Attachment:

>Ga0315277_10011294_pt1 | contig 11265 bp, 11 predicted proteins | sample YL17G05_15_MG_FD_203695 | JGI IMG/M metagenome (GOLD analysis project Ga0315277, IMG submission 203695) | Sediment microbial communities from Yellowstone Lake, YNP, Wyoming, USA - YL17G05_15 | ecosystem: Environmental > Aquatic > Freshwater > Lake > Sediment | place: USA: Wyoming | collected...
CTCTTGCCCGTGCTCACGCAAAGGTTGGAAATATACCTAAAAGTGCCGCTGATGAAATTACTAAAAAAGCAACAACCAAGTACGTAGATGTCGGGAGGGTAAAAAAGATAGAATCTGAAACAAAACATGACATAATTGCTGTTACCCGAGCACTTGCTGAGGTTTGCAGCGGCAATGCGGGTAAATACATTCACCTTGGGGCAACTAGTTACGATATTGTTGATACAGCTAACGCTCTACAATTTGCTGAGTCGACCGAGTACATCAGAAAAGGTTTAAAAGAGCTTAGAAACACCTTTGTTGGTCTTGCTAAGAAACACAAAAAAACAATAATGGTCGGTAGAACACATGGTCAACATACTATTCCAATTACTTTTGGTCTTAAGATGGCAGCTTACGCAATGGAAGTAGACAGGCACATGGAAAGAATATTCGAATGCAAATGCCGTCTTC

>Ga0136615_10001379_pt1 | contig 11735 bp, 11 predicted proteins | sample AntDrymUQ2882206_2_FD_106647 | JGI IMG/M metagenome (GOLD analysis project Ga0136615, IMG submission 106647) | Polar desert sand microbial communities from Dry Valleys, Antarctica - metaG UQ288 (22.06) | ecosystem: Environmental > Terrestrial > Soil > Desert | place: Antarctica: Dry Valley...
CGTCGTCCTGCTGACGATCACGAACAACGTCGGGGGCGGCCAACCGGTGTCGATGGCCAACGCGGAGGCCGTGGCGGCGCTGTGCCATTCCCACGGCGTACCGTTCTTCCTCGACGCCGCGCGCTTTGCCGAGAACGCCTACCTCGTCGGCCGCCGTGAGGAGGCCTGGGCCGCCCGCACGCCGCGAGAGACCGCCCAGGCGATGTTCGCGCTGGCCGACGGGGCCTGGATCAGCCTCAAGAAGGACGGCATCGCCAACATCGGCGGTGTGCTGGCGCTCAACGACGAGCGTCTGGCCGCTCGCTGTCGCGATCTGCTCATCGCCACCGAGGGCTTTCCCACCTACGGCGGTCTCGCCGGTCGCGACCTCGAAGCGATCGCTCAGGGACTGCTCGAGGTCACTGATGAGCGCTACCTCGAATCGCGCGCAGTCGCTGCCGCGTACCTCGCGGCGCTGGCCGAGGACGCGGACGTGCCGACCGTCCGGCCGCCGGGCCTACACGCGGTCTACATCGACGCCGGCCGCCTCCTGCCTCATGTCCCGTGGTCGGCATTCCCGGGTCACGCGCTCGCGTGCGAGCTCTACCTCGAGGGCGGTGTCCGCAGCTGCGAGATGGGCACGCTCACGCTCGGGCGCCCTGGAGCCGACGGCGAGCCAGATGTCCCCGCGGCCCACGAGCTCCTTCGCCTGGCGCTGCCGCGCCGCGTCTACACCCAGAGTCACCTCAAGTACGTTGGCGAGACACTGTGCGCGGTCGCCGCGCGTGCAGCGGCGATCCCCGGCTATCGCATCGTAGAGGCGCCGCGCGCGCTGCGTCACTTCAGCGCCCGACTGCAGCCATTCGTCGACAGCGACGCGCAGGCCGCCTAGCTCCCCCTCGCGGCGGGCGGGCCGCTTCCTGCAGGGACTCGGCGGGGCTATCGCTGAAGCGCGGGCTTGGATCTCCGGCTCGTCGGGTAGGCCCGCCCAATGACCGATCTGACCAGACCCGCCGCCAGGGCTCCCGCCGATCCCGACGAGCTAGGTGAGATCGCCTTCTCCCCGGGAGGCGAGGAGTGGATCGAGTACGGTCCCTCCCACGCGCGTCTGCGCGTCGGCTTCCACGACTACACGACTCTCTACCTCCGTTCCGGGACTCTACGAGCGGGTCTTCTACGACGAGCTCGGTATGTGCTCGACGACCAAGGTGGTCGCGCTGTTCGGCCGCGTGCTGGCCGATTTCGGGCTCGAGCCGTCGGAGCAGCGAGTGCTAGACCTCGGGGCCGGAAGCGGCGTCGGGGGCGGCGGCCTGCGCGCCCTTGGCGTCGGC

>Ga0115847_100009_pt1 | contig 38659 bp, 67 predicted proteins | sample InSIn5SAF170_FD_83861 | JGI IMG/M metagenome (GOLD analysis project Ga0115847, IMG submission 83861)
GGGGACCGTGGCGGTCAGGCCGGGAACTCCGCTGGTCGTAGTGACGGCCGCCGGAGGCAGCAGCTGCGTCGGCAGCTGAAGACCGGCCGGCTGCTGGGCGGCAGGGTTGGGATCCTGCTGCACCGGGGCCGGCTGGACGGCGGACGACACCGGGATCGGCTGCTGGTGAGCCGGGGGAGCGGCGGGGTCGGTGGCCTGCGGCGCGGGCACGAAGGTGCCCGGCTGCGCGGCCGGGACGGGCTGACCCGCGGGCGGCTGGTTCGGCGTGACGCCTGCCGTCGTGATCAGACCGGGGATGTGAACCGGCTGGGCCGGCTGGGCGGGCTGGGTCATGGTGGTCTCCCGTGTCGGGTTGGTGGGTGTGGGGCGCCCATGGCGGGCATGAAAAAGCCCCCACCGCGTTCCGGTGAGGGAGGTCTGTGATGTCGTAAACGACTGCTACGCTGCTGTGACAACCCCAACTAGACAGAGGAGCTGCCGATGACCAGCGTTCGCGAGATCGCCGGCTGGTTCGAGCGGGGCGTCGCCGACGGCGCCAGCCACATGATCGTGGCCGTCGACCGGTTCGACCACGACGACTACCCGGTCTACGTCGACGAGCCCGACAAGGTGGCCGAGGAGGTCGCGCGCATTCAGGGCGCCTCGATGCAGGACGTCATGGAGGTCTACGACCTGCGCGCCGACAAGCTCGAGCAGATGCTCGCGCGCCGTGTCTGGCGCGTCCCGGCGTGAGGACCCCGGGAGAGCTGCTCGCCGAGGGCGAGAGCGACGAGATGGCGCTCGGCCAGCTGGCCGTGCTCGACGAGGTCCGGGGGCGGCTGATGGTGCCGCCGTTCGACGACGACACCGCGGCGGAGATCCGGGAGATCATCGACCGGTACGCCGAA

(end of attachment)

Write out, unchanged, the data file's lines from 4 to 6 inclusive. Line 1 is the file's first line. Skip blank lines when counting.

CGTCGTCCTGCTGACGATCACGAACAACGTCGGGGGCGGCCAACCGGTGTCGATGGCCAACGCGGAGGCCGTGGCGGCGCTGTGCCATTCCCACGGCGTACCGTTCTTCCTCGACGCCGCGCGCTTTGCCGAGAACGCCTACCTCGTCGGCCGCCGTGAGGAGGCCTGGGCCGCCCGCACGCCGCGAGAGACCGCCCAGGCGATGTTCGCGCTGGCCGACGGGGCCTGGATCAGCCTCAAGAAGGACGGCATCGCCAACATCGGCGGTGTGCTGGCGCTCAACGACGAGCGTCTGGCCGCTCGCTGTCGCGATCTGCTCATCGCCACCGAGGGCTTTCCCACCTACGGCGGTCTCGCCGGTCGCGACCTCGAAGCGATCGCTCAGGGACTGCTCGAGGTCACTGATGAGCGCTACCTCGAATCGCGCGCAGTCGCTGCCGCGTACCTCGCGGCGCTGGCCGAGGACGCGGACGTGCCGACCGTCCGGCCGCCGGGCCTACACGCGGTCTACATCGACGCCGGCCGCCTCCTGCCTCATGTCCCGTGGTCGGCATTCCCGGGTCACGCGCTCGCGTGCGAGCTCTACCTCGAGGGCGGTGTCCGCAGCTGCGAGATGGGCACGCTCACGCTCGGGCGCCCTGGAGCCGACGGCGAGCCAGATGTCCCCGCGGCCCACGAGCTCCTTCGCCTGGCGCTGCCGCGCCGCGTCTACACCCAGAGTCACCTCAAGTACGTTGGCGAGACACTGTGCGCGGTCGCCGCGCGTGCAGCGGCGATCCCCGGCTATCGCATCGTAGAGGCGCCGCGCGCGCTGCGTCACTTCAGCGCCCGACTGCAGCCATTCGTCGACAGCGACGCGCAGGCCGCCTAGCTCCCCCTCGCGGCGGGCGGGCCGCTTCCTGCAGGGACTCGGCGGGGCTATCGCTGAAGCGCGGGCTTGGATCTCCGGCTCGTCGGGTAGGCCCGCCCAATGACCGATCTGACCAGACCCGCCGCCAGGGCTCCCGCCGATCCCGACGAGCTAGGTGAGATCGCCTTCTCCCCGGGAGGCGAGGAGTGGATCGAGTACGGTCCCTCCCACGCGCGTCTGCGCGTCGGCTTCCACGACTACACGACTCTCTACCTCCGTTCCGGGACTCTACGAGCGGGTCTTCTACGACGAGCTCGGTATGTGCTCGACGACCAAGGTGGTCGCGCTGTTCGGCCGCGTGCTGGCCGATTTCGGGCTCGAGCCGTCGGAGCAGCGAGTGCTAGACCTCGGGGCCGGAAGCGGCGTCGGGGGCGGCGGCCTGCGCGCCCTTGGCGTCGGC

>Ga0115847_100009_pt1 | contig 38659 bp, 67 predicted proteins | sample InSIn5SAF170_FD_83861 | JGI IMG/M metagenome (GOLD analysis project Ga0115847, IMG submission 83861)
GGGGACCGTGGCGGTCAGGCCGGGAACTCCGCTGGTCGTAGTGACGGCCGCCGGAGGCAGCAGCTGCGTCGGCAGCTGAAGACCGGCCGGCTGCTGGGCGGCAGGGTTGGGATCCTGCTGCACCGGGGCCGGCTGGACGGCGGACGACACCGGGATCGGCTGCTGGTGAGCCGGGGGAGCGGCGGGGTCGGTGGCCTGCGGCGCGGGCACGAAGGTGCCCGGCTGCGCGGCCGGGACGGGCTGACCCGCGGGCGGCTGGTTCGGCGTGACGCCTGCCGTCGTGATCAGACCGGGGATGTGAACCGGCTGGGCCGGCTGGGCGGGCTGGGTCATGGTGGTCTCCCGTGTCGGGTTGGTGGGTGTGGGGCGCCCATGGCGGGCATGAAAAAGCCCCCACCGCGTTCCGGTGAGGGAGGTCTGTGATGTCGTAAACGACTGCTACGCTGCTGTGACAACCCCAACTAGACAGAGGAGCTGCCGATGACCAGCGTTCGCGAGATCGCCGGCTGGTTCGAGCGGGGCGTCGCCGACGGCGCCAGCCACATGATCGTGGCCGTCGACCGGTTCGACCACGACGACTACCCGGTCTACGTCGACGAGCCCGACAAGGTGGCCGAGGAGGTCGCGCGCATTCAGGGCGCCTCGATGCAGGACGTCATGGAGGTCTACGACCTGCGCGCCGACAAGCTCGAGCAGATGCTCGCGCGCCGTGTCTGGCGCGTCCCGGCGTGAGGACCCCGGGAGAGCTGCTCGCCGAGGGCGAGAGCGACGAGATGGCGCTCGGCCAGCTGGCCGTGCTCGACGAGGTCCGGGGGCGGCTGATGGTGCCGCCGTTCGACGACGACACCGCGGCGGAGATCCGGGAGATCATCGACCGGTACGCCGAA